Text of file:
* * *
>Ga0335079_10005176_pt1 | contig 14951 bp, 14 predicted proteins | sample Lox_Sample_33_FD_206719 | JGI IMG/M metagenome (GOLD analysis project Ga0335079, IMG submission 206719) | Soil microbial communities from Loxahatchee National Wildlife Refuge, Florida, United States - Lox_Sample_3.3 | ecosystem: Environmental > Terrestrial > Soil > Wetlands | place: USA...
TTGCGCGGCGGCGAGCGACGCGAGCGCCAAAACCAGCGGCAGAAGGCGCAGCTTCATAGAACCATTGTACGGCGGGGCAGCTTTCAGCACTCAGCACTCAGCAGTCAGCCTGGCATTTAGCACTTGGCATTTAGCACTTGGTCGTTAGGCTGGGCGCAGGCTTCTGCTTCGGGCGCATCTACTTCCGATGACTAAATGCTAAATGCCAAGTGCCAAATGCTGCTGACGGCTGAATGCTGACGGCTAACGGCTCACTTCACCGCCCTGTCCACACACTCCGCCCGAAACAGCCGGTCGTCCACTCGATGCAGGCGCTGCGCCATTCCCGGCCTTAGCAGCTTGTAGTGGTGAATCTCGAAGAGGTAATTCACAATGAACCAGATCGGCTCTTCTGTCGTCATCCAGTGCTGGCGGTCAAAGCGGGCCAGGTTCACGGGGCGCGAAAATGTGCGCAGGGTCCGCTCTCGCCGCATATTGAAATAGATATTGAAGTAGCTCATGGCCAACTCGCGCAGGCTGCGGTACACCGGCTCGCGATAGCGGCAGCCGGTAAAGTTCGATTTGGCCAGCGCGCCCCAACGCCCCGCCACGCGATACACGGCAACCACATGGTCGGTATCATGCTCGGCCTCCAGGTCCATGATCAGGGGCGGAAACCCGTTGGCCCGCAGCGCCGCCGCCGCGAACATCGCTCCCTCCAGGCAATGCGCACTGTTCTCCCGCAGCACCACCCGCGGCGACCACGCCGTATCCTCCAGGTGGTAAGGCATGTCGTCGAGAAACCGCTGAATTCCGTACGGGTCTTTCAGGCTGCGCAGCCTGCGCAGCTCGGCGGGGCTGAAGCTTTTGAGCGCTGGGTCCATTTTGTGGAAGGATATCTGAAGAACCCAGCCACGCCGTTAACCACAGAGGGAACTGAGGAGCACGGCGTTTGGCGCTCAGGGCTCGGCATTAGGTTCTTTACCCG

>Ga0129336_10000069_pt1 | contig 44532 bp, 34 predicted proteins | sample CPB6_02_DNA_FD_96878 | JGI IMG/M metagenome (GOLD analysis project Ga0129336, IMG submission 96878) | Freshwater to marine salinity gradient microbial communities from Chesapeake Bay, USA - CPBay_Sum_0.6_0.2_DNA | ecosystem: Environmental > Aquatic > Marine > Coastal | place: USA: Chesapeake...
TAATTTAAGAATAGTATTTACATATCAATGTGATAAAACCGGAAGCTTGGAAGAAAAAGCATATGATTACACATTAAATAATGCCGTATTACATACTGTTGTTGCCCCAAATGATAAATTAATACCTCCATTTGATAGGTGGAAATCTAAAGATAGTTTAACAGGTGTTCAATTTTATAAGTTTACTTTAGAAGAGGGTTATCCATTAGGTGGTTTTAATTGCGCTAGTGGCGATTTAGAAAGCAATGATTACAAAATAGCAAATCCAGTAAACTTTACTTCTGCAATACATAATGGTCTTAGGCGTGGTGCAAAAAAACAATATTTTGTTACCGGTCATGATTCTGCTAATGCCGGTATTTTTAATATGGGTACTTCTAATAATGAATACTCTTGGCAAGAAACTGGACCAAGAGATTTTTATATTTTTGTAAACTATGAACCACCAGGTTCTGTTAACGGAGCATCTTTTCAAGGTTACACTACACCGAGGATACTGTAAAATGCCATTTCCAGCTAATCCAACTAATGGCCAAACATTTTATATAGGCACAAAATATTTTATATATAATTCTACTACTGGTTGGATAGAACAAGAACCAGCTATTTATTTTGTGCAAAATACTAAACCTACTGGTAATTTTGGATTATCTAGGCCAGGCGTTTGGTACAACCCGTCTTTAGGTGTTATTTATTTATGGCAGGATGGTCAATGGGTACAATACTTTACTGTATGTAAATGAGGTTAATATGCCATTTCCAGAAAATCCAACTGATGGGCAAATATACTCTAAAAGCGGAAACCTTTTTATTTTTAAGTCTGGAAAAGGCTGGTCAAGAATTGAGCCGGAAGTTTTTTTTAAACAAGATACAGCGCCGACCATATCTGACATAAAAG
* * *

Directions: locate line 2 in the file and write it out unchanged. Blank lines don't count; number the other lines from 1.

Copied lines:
TTGCGCGGCGGCGAGCGACGCGAGCGCCAAAACCAGCGGCAGAAGGCGCAGCTTCATAGAACCATTGTACGGCGGGGCAGCTTTCAGCACTCAGCACTCAGCAGTCAGCCTGGCATTTAGCACTTGGCATTTAGCACTTGGTCGTTAGGCTGGGCGCAGGCTTCTGCTTCGGGCGCATCTACTTCCGATGACTAAATGCTAAATGCCAAGTGCCAAATGCTGCTGACGGCTGAATGCTGACGGCTAACGGCTCACTTCACCGCCCTGTCCACACACTCCGCCCGAAACAGCCGGTCGTCCACTCGATGCAGGCGCTGCGCCATTCCCGGCCTTAGCAGCTTGTAGTGGTGAATCTCGAAGAGGTAATTCACAATGAACCAGATCGGCTCTTCTGTCGTCATCCAGTGCTGGCGGTCAAAGCGGGCCAGGTTCACGGGGCGCGAAAATGTGCGCAGGGTCCGCTCTCGCCGCATATTGAAATAGATATTGAAGTAGCTCATGGCCAACTCGCGCAGGCTGCGGTACACCGGCTCGCGATAGCGGCAGCCGGTAAAGTTCGATTTGGCCAGCGCGCCCCAACGCCCCGCCACGCGATACACGGCAACCACATGGTCGGTATCATGCTCGGCCTCCAGGTCCATGATCAGGGGCGGAAACCCGTTGGCCCGCAGCGCCGCCGCCGCGAACATCGCTCCCTCCAGGCAATGCGCACTGTTCTCCCGCAGCACCACCCGCGGCGACCACGCCGTATCCTCCAGGTGGTAAGGCATGTCGTCGAGAAACCGCTGAATTCCGTACGGGTCTTTCAGGCTGCGCAGCCTGCGCAGCTCGGCGGGGCTGAAGCTTTTGAGCGCTGGGTCCATTTTGTGGAAGGATATCTGAAGAACCCAGCCACGCCGTTAACCACAGAGGGAACTGAGGAGCACGGCGTTTGGCGCTCAGGGCTCGGCATTAGGTTCTTTACCCG